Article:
The end of the Cuban contradiction in U.S. refugee policy

Larry Nackerud, Alyson Springer, Christopher Larrison, Alicia Issac

Research output: Contribution to journalArticlepeer-review


The nearly automatic acceptance of Cubans into the United States as political refugees for 35 years represents a contradiction which lingered in U.S. refugee policy. This article provides a description and analysis of the 1994 Cuban Balsero (rafter) Crisis that prompted a decision by the Clinton administration on May 2, 1995, to officially end the open door era for Cuban acceptance into the United States. The resulting policy change 1) terminated the indefinite detention of over 28,000 Cubans held in safe haven camps, 2) repealed the Cuban Adjustment Act of 1966, 3) put severe new restrictions on travel to Cuba, 4) prohibited the sending of monetary remittances to Cuba, 5) equalized the number of annual visas for Cuba with the other countries of the world, and 6) legalized the return of Cubans intercepted at sea. The authors examine the interaction of variables that set the stage for the Balsero Crisis and analyze how and why its resolution catalyzed the historic policy change. Implications of the resolution of the Balsero Crisis upon problems underlying U.S. relations with Cuba are discussed.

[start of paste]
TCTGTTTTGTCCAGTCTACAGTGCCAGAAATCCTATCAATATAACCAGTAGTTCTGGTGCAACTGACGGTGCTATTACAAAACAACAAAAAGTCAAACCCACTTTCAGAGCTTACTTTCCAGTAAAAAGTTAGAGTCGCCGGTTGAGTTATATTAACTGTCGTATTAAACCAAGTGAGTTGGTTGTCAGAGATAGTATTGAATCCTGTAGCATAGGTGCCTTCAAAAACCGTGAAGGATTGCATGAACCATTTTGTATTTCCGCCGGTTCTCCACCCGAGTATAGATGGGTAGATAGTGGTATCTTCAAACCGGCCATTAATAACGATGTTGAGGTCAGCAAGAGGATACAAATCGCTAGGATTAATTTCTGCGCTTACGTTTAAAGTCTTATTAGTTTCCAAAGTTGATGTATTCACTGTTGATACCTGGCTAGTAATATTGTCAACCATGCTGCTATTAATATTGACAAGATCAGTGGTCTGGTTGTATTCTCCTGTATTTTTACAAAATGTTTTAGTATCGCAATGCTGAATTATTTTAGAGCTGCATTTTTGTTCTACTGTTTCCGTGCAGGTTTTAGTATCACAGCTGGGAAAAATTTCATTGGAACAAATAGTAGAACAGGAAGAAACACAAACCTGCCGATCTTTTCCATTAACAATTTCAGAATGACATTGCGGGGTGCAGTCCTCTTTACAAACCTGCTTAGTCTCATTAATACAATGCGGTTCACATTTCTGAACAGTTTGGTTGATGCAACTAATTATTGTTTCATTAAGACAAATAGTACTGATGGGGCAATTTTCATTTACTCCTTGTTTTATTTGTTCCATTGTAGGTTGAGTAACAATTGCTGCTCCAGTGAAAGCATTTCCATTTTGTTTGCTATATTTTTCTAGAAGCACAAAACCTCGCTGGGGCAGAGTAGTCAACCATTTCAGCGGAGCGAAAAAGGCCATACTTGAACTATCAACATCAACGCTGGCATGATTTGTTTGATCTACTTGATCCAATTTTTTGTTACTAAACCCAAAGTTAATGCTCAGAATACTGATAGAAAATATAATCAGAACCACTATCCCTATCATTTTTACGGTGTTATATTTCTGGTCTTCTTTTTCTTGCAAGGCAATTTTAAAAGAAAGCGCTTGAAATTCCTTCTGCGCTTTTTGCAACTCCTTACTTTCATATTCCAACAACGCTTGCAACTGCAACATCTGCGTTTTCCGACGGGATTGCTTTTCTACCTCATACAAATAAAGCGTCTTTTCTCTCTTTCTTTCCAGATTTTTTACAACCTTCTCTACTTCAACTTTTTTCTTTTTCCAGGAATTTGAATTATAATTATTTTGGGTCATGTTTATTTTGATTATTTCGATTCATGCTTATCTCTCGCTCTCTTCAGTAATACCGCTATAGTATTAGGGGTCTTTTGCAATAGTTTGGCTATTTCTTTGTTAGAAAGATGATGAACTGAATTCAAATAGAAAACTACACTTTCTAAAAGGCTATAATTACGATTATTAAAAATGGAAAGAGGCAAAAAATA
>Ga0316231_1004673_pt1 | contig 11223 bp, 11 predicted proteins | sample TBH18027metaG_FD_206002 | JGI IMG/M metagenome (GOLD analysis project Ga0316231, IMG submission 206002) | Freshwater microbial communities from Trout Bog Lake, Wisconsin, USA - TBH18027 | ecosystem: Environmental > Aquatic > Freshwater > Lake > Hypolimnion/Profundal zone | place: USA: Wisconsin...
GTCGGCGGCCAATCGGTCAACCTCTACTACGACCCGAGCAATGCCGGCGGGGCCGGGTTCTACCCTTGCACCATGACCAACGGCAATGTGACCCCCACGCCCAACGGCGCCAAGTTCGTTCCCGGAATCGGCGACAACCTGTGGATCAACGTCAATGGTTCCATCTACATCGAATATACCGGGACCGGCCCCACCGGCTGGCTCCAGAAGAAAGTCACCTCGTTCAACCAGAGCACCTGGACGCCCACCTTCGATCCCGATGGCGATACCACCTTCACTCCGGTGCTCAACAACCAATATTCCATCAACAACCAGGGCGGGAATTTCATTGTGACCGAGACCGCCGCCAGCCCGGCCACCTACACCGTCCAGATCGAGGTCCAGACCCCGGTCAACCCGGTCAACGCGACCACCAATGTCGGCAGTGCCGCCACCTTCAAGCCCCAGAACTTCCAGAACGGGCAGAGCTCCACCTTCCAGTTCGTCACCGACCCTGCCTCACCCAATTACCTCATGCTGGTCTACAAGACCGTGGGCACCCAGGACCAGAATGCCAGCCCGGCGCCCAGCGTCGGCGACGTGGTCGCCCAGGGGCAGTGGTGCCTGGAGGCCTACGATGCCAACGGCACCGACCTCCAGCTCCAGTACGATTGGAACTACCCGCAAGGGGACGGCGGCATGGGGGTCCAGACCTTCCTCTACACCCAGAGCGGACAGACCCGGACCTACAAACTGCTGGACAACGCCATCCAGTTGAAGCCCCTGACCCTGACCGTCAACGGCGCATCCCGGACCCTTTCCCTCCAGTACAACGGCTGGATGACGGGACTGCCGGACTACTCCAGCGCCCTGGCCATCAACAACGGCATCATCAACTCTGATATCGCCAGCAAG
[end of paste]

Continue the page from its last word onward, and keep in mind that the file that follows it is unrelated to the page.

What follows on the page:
Original languageEnglish (US)
Pages (from-to)176-192
Number of pages17
JournalInternational Migration Review
Issue number1
StatePublished - 1999
Externally publishedYes

ASJC Scopus subject areas

  • Demography
  • Arts and Humanities (miscellaneous)


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